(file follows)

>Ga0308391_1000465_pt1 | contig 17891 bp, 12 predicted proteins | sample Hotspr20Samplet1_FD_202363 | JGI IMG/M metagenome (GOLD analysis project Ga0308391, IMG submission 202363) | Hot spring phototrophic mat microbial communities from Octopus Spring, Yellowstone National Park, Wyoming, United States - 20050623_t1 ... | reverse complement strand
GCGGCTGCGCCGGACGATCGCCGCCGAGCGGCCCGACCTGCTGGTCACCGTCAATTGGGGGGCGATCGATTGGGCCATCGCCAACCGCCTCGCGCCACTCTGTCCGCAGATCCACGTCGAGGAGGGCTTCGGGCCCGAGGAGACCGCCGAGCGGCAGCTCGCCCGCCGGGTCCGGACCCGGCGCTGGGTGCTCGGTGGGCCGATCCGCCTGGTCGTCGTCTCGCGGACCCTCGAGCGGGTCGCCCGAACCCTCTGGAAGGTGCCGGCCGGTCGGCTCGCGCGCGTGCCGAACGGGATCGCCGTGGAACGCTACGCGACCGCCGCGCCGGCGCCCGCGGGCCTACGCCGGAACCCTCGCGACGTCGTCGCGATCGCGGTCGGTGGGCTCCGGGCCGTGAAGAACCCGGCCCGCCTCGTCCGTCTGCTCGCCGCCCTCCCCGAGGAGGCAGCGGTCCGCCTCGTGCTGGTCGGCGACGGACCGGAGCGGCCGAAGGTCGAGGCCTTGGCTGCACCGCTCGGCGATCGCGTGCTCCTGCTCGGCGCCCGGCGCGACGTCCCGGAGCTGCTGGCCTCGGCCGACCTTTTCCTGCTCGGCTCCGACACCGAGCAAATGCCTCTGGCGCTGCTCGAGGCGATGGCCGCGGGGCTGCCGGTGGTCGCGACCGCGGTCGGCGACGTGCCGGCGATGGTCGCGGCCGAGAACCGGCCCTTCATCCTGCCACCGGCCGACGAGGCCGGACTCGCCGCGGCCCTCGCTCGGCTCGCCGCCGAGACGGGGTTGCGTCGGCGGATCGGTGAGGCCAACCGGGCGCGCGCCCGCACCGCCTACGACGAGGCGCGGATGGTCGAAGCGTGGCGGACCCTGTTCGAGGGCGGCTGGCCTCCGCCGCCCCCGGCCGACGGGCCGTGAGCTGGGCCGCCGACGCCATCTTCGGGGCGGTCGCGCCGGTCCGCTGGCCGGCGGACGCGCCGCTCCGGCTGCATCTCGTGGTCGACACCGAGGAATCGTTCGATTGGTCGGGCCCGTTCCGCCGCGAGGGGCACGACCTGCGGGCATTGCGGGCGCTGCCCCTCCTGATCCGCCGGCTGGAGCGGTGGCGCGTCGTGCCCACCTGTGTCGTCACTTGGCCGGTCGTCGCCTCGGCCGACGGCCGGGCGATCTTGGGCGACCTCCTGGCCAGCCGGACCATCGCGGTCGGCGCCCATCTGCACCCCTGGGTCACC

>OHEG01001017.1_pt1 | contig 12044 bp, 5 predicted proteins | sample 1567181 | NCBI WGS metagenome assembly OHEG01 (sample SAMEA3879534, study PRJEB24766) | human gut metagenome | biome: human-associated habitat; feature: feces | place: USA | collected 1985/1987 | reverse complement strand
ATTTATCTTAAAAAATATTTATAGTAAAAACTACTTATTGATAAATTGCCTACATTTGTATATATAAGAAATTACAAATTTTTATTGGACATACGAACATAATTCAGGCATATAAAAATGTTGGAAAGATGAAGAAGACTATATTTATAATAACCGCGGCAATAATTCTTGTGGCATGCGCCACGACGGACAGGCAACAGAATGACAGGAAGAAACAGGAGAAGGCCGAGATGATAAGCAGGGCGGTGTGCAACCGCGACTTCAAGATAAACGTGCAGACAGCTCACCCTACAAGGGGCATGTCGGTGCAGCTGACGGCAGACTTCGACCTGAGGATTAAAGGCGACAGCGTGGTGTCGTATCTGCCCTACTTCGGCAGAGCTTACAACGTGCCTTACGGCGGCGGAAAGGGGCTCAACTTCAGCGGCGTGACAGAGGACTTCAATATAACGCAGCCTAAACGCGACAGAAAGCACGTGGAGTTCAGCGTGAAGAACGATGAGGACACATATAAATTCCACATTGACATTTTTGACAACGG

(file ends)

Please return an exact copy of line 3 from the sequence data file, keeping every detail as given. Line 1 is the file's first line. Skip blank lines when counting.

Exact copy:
>OHEG01001017.1_pt1 | contig 12044 bp, 5 predicted proteins | sample 1567181 | NCBI WGS metagenome assembly OHEG01 (sample SAMEA3879534, study PRJEB24766) | human gut metagenome | biome: human-associated habitat; feature: feces | place: USA | collected 1985/1987 | reverse complement strand